If you were wondering why Thousand Autumns or other Chinese novels sometimes have so many different names for the same character, then it would be helpful to know about xìng (姓), shì (氏), míng (名), zì (字), and hào (号).
Here’s a layman breakdown.
Note: I do not claim to be an expert, and just am explaining this based on my understanding and some internet trawling.
1. Surname: xìng (姓)
to identify ancestry, people of the same surname weren’t supposed to marry one another to avoid consanguinity.
2. Clan: shì (氏)
to identify one’s family and clan, which also may represent the social status (e.g. Yunmeng Jiang Clan). People from the same ancestry (they would share the same surname) may migrate to different places and start families with their own clans; it’s like referring to a different branch of the extended family.
Also, prior to the Qin dynasty, China was largely a (feudal) society. As fiefdoms were divided and subdivided among descendants, so additional sub-surnames known as shì were created to distinguish between noble lineages according to seniority, though in theory, they shared the same ancestor. In this way, a nobleman would hold a shì (氏) and a xìng (姓). xìng (姓), however, was more important than shì (氏) .
The format is generally “Place/location, shì (氏)”. Yan Wushi is said to be of the Chen Commandery’s Xie Clan, and Wang Zhuo identified himself as from the Kuaiji Wang family. Hence one can share the same surname or xìng (姓), but a different shì (氏) – which indicates that they share the same ancestors, but there was a divergence where they separated and started their own families, thus bearing a different shì (氏).
3. Name: míng (名)
one’s birth name from parents.
4. Courtesy Name: zì (字)
one’s formal/courtesy name is given after one reaches adulthood (20 years old for a man) by a parent or a teacher. It is usually used to express virtues or the meaning of one’s first name. For example, with Li Qingyu, Qingyu (青鱼, qīng yú) is his name (名), and Mingchen (明辰, míng chén) is his courtesy name. One would use this to address someone instead of their real/birth name in order to show politeness. Generally, you would only use someone’s birth name if you are of higher social status (e.g. parents, elders, or very close.)
According to the Book of Rites, after a man reached adulthood, it was disrespectful for others of the same generation to address him by his given name, or míng (名). Thus, the given name was reserved for oneself and one’s elders, whereas the zì (字) would be used by adults of the same generation to refer to one another on formal occasions or in writing; hence the term “courtesy name”.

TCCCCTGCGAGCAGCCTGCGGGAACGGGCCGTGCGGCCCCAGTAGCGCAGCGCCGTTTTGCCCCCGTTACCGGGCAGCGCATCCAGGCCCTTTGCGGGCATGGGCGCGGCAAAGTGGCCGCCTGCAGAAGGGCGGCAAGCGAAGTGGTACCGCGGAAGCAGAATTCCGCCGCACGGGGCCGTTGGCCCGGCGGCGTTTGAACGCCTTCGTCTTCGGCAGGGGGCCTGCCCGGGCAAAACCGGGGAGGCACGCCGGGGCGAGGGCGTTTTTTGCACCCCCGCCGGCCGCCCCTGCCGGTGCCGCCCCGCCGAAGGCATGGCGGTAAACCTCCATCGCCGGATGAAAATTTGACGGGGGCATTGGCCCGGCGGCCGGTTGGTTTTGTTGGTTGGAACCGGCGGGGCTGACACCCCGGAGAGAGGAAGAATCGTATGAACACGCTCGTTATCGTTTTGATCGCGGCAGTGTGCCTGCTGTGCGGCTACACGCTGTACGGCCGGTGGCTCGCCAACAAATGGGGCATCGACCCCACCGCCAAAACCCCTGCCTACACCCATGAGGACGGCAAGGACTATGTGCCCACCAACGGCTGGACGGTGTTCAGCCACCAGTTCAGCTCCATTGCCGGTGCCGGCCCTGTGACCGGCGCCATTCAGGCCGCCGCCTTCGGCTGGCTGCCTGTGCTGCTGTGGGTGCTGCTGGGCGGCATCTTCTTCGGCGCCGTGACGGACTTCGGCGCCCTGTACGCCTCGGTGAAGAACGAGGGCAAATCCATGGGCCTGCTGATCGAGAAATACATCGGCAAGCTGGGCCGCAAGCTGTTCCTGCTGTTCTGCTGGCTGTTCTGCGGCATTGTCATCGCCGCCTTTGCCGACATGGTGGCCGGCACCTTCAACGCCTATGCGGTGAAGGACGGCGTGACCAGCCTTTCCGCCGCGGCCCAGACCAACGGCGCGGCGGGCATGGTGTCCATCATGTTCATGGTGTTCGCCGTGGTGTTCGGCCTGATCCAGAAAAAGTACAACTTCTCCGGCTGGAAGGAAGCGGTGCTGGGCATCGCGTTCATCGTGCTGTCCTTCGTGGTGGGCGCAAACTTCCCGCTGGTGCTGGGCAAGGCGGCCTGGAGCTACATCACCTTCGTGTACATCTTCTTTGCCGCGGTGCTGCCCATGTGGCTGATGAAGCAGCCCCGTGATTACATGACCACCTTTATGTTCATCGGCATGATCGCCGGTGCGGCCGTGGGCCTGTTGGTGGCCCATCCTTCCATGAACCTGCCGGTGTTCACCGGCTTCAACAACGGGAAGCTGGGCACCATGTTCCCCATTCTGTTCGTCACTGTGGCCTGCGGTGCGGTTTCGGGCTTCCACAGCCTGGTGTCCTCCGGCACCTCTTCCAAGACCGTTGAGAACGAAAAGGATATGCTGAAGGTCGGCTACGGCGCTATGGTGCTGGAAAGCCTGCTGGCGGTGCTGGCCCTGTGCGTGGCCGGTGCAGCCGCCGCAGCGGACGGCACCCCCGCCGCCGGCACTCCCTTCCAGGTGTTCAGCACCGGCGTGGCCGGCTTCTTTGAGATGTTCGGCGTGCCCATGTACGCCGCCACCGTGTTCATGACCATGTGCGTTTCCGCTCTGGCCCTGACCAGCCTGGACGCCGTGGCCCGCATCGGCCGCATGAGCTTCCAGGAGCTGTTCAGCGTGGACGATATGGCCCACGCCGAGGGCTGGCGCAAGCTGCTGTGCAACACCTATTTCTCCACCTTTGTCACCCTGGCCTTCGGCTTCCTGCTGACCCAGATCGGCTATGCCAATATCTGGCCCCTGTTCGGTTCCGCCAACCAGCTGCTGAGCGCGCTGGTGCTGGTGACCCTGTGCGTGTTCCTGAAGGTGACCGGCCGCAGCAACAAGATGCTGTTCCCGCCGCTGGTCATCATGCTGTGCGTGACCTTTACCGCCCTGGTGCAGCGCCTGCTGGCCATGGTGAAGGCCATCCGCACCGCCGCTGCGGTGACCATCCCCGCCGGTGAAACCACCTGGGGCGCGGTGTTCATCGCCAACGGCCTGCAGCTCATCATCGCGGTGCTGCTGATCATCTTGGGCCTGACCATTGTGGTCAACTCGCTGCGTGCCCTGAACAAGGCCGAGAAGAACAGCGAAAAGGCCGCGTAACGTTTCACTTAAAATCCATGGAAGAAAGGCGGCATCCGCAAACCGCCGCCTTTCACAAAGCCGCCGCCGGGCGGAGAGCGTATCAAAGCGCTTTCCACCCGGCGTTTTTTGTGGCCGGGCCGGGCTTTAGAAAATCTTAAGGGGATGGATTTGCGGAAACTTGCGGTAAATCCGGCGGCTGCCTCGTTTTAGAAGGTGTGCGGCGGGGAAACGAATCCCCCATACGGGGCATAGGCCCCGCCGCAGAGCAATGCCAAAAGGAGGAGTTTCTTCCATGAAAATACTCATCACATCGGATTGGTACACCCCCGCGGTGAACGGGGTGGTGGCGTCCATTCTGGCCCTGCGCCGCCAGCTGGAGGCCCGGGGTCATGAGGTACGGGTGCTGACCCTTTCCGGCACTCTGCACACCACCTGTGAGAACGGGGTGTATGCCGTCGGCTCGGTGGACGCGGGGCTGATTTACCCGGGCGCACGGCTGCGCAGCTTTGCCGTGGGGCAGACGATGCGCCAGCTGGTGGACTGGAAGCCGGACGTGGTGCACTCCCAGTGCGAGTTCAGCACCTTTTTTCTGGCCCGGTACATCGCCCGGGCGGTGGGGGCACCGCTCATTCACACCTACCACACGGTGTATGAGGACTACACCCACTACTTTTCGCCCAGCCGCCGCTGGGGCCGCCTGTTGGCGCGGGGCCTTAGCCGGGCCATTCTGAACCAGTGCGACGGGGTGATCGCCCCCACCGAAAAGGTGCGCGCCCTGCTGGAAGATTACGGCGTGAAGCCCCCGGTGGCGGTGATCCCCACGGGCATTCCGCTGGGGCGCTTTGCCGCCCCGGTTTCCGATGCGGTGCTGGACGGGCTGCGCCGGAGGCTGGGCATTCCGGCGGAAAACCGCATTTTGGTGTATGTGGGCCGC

5. Alias / Title: hào (号)
a formal alias that one may take for themselves.
For example, taking the example of Su Dongpo (a Chinese poet of the Song dynasty). His name or míng (名) is Su Shi (苏轼, sū shì), and his zì (字) are either Zizhan (子瞻, zi zhān) or Hezhong (和仲, hé zhòng). His self chosen alias or zì hào (自号) is Dongpo Jushi (东坡居士, dōngpō jūshì), and his Taoist/dao alias (道号) is Dongpo-daoren (东坡道人, dōngpō dàoren). Most people call him Su Dongpo.
(Sassy: This is why Yan Wushi’s changing of his family name is so disturbing to me because he changed his xìng (姓), which is similar to denying his ancestry, as well as his birth name, which is a gift from one’s parents. I assume that the Demonic Sovereign is an alias that was given by others, since he said himself that he dislikes the moniker.)
It doesn’t seem like a lot of the characters use their zì (字) or courtesy name in Thousand Autumns, unlike in MDZS. One such example Jiang Cheng: jiāng (江) is his surname, chéng (澄) is his birth name, and he’s also known by his courtesy name of wǎn yín (晚吟) and his alias/title, Sāndú Shèngshǒu (三毒圣手). He is from the Yunmeng Jiang Clan (云梦江氏, yún mèng jiāng shì).
(Sassy: When an elder calls you by your surname + name, or surname + courtesy name -> you’re probably in deep trouble! )
This politeness is also why other people use daozhang, zhenren, and other titles or honorifics instead of the person’s name.
Yan Wushi directly giving a diminutive nickname like “Ah-Qiao” and using it in public is extremely overly familiar, and implies that he is either family or a very intimate close friend. But Shen Qiao actually responding/letting it slide, is practically implicit acceptance or acknowledgment. Even when Bai Rong and Yuan Xiuxiu were flirting with Shen Qiao, they would only refer to themselves humbly. Or at most use a sultry Shen-lang or langjun (郎君）which is still within… albeit barely within propriety.